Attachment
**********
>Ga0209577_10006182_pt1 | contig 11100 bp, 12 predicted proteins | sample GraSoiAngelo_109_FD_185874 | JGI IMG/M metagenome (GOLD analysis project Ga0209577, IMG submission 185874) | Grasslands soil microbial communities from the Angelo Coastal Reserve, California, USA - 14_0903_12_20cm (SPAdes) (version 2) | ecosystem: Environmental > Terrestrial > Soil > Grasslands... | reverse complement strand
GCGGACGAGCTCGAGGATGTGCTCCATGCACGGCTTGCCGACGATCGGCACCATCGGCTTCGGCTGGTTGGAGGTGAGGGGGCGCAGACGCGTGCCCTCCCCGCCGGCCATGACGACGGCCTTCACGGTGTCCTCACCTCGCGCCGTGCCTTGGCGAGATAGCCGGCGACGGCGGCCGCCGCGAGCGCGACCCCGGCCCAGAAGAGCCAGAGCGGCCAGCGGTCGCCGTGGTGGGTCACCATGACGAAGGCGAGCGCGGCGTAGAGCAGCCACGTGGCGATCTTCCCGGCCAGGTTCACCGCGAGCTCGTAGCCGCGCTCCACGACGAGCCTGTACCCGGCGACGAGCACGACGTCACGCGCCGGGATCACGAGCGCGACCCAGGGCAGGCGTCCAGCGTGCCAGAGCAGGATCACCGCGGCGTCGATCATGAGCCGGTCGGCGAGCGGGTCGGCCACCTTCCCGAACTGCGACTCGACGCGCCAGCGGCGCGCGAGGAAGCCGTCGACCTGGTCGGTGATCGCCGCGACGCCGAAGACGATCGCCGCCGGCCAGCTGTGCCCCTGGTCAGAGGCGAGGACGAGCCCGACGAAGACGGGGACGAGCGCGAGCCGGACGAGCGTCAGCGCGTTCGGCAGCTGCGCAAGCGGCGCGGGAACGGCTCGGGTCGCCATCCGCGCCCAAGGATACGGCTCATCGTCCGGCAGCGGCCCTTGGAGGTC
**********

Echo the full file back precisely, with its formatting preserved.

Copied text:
>Ga0209577_10006182_pt1 | contig 11100 bp, 12 predicted proteins | sample GraSoiAngelo_109_FD_185874 | JGI IMG/M metagenome (GOLD analysis project Ga0209577, IMG submission 185874) | Grasslands soil microbial communities from the Angelo Coastal Reserve, California, USA - 14_0903_12_20cm (SPAdes) (version 2) | ecosystem: Environmental > Terrestrial > Soil > Grasslands... | reverse complement strand
GCGGACGAGCTCGAGGATGTGCTCCATGCACGGCTTGCCGACGATCGGCACCATCGGCTTCGGCTGGTTGGAGGTGAGGGGGCGCAGACGCGTGCCCTCCCCGCCGGCCATGACGACGGCCTTCACGGTGTCCTCACCTCGCGCCGTGCCTTGGCGAGATAGCCGGCGACGGCGGCCGCCGCGAGCGCGACCCCGGCCCAGAAGAGCCAGAGCGGCCAGCGGTCGCCGTGGTGGGTCACCATGACGAAGGCGAGCGCGGCGTAGAGCAGCCACGTGGCGATCTTCCCGGCCAGGTTCACCGCGAGCTCGTAGCCGCGCTCCACGACGAGCCTGTACCCGGCGACGAGCACGACGTCACGCGCCGGGATCACGAGCGCGACCCAGGGCAGGCGTCCAGCGTGCCAGAGCAGGATCACCGCGGCGTCGATCATGAGCCGGTCGGCGAGCGGGTCGGCCACCTTCCCGAACTGCGACTCGACGCGCCAGCGGCGCGCGAGGAAGCCGTCGACCTGGTCGGTGATCGCCGCGACGCCGAAGACGATCGCCGCCGGCCAGCTGTGCCCCTGGTCAGAGGCGAGGACGAGCCCGACGAAGACGGGGACGAGCGCGAGCCGGACGAGCGTCAGCGCGTTCGGCAGCTGCGCAAGCGGCGCGGGAACGGCTCGGGTCGCCATCCGCGCCCAAGGATACGGCTCATCGTCCGGCAGCGGCCCTTGGAGGTC